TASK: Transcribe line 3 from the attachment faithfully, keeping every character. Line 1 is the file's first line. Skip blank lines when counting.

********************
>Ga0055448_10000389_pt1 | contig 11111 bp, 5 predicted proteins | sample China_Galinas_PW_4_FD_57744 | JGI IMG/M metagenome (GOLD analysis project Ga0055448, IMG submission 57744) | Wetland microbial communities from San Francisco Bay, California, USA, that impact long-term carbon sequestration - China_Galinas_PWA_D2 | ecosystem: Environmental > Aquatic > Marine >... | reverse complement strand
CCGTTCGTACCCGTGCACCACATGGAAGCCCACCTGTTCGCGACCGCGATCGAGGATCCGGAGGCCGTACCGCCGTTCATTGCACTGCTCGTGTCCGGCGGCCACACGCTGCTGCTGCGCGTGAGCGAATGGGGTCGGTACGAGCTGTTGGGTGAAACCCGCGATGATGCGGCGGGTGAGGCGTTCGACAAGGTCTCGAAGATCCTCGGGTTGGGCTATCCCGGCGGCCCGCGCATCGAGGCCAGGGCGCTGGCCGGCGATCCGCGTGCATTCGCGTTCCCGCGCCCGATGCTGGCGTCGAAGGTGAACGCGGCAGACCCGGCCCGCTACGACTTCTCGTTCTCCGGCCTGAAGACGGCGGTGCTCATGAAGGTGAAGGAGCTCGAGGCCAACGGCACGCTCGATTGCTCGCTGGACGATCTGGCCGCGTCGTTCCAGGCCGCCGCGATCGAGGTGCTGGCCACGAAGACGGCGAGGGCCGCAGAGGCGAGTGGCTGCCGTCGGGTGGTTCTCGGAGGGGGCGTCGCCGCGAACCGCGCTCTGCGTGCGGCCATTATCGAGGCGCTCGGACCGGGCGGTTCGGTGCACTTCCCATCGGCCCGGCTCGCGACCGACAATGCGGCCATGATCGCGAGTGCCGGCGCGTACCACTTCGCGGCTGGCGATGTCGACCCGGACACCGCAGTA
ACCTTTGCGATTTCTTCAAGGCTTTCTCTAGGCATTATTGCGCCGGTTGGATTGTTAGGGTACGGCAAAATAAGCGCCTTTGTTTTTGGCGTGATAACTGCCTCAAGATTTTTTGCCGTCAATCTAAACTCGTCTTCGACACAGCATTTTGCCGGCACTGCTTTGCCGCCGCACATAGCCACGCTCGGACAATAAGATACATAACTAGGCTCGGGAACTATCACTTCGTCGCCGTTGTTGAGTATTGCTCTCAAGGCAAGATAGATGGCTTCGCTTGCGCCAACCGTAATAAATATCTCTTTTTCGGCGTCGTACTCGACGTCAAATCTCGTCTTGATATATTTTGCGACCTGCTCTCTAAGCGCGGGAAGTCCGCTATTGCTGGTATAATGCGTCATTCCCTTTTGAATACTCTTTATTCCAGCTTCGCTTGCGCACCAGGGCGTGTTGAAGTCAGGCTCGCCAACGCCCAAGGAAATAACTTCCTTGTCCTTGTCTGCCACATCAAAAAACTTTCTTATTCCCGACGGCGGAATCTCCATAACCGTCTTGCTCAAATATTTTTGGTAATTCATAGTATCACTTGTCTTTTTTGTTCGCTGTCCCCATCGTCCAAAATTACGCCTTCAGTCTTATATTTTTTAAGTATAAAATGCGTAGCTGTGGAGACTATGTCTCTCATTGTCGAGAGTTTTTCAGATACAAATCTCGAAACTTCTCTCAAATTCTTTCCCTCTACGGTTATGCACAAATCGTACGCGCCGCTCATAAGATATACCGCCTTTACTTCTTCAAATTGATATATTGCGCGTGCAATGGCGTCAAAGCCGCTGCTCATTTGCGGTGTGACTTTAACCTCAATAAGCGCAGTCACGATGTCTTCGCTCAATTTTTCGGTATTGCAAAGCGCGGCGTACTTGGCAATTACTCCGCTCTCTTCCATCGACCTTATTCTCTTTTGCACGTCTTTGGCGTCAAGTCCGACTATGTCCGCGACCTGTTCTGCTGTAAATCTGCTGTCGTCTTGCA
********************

ACCTTTGCGATTTCTTCAAGGCTTTCTCTAGGCATTATTGCGCCGGTTGGATTGTTAGGGTACGGCAAAATAAGCGCCTTTGTTTTTGGCGTGATAACTGCCTCAAGATTTTTTGCCGTCAATCTAAACTCGTCTTCGACACAGCATTTTGCCGGCACTGCTTTGCCGCCGCACATAGCCACGCTCGGACAATAAGATACATAACTAGGCTCGGGAACTATCACTTCGTCGCCGTTGTTGAGTATTGCTCTCAAGGCAAGATAGATGGCTTCGCTTGCGCCAACCGTAATAAATATCTCTTTTTCGGCGTCGTACTCGACGTCAAATCTCGTCTTGATATATTTTGCGACCTGCTCTCTAAGCGCGGGAAGTCCGCTATTGCTGGTATAATGCGTCATTCCCTTTTGAATACTCTTTATTCCAGCTTCGCTTGCGCACCAGGGCGTGTTGAAGTCAGGCTCGCCAACGCCCAAGGAAATAACTTCCTTGTCCTTGTCTGCCACATCAAAAAACTTTCTTATTCCCGACGGCGGAATCTCCATAACCGTCTTGCTCAAATATTTTTGGTAATTCATAGTATCACTTGTCTTTTTTGTTCGCTGTCCCCATCGTCCAAAATTACGCCTTCAGTCTTATATTTTTTAAGTATAAAATGCGTAGCTGTGGAGACTATGTCTCTCATTGTCGAGAGTTTTTCAGATACAAATCTCGAAACTTCTCTCAAATTCTTTCCCTCTACGGTTATGCACAAATCGTACGCGCCGCTCATAAGATATACCGCCTTTACTTCTTCAAATTGATATATTGCGCGTGCAATGGCGTCAAAGCCGCTGCTCATTTGCGGTGTGACTTTAACCTCAATAAGCGCAGTCACGATGTCTTCGCTCAATTTTTCGGTATTGCAAAGCGCGGCGTACTTGGCAATTACTCCGCTCTCTTCCATCGACCTTATTCTCTTTTGCACGTCTTTGGCGTCAAGTCCGACTATGTCCGCGACCTGTTCTGCTGTAAATCTGCTGTCGTCTTGCA